But if you work with still images, or elect to have a clear background, you have the ability to control its length, from 0.1 to 30 seconds, in half-second intervals.

Reordering slides is a simple matter or dragging their thumbnail left or right along the timeline.


When it comes to exporting your work, the default is an MP4 file, but you can also turn your slides into GIFs, JPEGs, or a PDF file (Image credit: Canva)


Once you’ve built your edit it’s time to export it. You actually have multiple options for this. One of them is sharing your designs on Canva itself, for others to view and edit.

The more traditional export option is accessed by the ‘Download Video’ command. If you’ve used any premium media, you’ll see a price tag. If you’re happy with that, go ahead and pay, but if you’d rather forage for free alternative, Canva sadly doesn’t make that easy. It doesn’t tell you which object on which slide is the premium one, forcing you to find ways to hunt fo it on your own, and if you made a few slides, this could take a while (our solution to narrow this down was to elect to export specific slides, just like you do when printing specific pages of the document. This helped us locate which slides had premium content in them).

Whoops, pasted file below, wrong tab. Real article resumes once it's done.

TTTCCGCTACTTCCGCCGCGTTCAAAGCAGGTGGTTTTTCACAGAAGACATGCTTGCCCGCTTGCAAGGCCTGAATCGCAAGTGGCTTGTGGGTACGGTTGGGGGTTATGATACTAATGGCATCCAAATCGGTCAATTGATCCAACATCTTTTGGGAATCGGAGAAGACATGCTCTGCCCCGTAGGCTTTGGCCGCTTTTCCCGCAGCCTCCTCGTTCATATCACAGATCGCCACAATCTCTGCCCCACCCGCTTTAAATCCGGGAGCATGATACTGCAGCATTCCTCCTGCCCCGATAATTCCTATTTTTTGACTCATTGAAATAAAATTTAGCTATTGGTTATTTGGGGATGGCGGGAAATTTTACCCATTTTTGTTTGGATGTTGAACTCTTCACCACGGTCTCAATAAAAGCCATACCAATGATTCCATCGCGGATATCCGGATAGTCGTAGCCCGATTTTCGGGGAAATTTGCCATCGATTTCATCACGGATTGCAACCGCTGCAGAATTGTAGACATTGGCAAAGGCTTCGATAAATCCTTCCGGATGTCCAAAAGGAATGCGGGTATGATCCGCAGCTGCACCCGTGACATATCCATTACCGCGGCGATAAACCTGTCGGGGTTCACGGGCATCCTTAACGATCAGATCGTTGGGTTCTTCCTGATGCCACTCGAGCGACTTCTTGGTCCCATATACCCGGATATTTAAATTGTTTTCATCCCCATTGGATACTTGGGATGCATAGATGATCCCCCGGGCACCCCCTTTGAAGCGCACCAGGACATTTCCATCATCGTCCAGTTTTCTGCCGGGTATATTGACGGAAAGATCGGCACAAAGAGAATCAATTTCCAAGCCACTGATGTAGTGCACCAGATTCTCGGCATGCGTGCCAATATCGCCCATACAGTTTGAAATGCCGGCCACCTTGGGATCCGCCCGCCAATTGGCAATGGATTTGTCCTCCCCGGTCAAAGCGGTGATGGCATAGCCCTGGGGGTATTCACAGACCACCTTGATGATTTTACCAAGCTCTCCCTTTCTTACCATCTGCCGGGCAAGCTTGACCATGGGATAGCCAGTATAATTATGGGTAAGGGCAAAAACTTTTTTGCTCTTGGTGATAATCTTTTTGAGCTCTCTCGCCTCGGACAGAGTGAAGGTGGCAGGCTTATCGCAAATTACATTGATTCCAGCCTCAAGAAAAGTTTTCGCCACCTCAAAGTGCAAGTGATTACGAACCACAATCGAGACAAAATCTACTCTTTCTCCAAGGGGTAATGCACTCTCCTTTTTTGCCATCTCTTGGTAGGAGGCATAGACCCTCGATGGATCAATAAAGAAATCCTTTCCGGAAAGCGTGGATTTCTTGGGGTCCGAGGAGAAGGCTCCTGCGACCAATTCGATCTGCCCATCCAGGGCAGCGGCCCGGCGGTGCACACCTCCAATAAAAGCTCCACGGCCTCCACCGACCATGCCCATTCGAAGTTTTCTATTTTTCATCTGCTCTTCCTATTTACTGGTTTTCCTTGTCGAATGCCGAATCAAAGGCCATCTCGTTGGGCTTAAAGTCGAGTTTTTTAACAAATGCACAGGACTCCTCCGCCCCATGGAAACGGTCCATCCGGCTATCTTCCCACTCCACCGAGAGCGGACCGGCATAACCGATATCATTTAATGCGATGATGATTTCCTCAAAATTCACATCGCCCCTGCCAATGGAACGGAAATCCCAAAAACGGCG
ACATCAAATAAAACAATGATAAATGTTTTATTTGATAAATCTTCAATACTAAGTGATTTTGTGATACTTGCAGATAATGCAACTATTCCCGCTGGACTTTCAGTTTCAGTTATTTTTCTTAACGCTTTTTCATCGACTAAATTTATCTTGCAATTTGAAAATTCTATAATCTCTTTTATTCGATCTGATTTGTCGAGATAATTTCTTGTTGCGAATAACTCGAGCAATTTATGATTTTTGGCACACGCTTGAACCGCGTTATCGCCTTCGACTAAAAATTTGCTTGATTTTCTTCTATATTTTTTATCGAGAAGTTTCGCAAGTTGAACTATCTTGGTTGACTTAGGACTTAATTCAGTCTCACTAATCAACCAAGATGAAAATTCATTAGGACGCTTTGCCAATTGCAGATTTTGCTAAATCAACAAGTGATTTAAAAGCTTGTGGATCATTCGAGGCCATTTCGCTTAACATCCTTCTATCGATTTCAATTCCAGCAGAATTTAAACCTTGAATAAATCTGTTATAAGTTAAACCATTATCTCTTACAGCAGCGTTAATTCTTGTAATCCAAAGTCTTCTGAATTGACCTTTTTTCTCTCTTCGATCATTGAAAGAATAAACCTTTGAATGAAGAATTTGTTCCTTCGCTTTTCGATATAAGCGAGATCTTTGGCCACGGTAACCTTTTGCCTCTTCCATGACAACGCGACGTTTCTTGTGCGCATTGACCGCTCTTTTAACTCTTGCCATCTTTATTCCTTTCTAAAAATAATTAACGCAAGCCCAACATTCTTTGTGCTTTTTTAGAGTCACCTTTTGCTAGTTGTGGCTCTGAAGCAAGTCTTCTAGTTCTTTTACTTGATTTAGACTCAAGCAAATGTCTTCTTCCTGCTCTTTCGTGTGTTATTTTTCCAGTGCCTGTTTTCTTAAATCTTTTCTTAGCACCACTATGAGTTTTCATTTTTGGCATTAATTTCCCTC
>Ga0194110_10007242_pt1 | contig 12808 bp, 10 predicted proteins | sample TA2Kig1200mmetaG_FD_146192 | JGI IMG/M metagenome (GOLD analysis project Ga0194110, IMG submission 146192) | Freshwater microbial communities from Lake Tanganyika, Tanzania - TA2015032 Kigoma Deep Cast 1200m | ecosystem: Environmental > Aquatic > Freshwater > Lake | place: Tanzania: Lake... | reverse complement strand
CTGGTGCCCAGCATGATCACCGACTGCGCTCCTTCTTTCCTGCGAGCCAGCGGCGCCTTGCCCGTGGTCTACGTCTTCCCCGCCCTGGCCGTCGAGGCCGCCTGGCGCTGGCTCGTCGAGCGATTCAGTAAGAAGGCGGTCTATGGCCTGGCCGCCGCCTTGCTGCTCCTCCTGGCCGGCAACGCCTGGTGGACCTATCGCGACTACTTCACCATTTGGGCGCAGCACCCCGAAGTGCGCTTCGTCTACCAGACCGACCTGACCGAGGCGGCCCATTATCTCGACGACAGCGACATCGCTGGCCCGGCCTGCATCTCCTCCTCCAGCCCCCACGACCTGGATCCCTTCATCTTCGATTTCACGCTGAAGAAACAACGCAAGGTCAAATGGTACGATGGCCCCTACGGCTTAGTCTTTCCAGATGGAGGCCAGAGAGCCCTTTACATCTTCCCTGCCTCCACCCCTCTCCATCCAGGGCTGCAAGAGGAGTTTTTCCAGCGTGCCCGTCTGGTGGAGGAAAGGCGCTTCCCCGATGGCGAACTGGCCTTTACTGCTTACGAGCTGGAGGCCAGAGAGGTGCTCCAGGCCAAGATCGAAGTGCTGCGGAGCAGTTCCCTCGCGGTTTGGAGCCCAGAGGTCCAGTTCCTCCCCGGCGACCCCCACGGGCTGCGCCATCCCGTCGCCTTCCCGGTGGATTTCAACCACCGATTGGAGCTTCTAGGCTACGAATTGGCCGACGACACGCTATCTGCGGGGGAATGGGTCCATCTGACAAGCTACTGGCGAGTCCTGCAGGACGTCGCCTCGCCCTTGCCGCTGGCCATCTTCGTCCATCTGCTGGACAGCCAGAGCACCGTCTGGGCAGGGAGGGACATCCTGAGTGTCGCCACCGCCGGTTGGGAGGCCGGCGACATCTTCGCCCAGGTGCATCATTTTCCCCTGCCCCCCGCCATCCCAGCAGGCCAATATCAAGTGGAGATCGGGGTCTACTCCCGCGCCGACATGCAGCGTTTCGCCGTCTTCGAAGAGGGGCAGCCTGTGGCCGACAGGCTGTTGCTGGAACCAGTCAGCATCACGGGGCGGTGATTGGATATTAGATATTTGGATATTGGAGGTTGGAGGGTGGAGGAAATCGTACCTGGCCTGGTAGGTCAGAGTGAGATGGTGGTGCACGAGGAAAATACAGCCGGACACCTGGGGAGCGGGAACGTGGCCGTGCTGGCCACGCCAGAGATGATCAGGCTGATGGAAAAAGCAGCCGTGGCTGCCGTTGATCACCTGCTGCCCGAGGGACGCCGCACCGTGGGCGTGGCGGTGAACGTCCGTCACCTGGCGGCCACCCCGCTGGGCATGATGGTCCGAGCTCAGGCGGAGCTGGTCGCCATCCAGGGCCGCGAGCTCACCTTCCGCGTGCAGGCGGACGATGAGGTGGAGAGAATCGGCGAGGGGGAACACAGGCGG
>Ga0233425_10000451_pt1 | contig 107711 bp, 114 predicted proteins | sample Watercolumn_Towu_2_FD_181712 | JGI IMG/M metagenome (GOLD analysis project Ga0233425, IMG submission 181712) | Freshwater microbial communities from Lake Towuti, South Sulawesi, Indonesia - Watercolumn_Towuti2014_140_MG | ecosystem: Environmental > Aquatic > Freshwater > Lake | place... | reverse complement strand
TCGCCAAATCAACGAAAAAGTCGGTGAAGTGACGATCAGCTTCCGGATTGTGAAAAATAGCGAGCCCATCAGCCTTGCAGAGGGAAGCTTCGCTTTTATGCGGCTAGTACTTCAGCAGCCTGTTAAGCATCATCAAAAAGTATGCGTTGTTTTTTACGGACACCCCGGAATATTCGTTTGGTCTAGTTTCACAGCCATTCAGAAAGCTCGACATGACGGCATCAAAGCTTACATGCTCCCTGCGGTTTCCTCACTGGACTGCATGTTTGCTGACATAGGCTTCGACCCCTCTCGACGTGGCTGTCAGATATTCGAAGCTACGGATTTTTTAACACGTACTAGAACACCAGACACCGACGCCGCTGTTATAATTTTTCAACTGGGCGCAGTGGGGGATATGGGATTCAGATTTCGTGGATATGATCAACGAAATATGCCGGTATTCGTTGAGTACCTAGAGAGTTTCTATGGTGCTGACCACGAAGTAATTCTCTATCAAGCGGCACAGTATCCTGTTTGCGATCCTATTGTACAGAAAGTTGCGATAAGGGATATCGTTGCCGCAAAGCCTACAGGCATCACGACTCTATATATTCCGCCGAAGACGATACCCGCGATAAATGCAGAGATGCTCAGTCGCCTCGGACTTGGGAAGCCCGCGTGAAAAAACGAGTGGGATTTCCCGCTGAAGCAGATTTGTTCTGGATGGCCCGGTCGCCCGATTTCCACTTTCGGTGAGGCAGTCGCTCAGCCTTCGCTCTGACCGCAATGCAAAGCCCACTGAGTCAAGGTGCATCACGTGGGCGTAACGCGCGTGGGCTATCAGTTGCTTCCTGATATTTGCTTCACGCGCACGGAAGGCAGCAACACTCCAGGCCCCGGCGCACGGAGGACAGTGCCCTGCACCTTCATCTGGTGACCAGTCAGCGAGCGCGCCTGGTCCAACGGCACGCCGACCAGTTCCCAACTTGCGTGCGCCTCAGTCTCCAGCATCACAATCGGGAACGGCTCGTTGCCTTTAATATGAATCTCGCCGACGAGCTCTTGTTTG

Mobile work

Being an online service, it is compatible with your phone, although this has to be accessed via a free app.

You have at your disposal all the same tools and features, and any project you already created is there waiting for you to pick up and continue working on. It’s a great way to let you design a project wherever you are, and to add your own images and videos on the fly.


As you can see, you can certainly create projects for free with Canva, but you might find it easier to just get a subscription, to grant you unrestricted access to all available tools and media.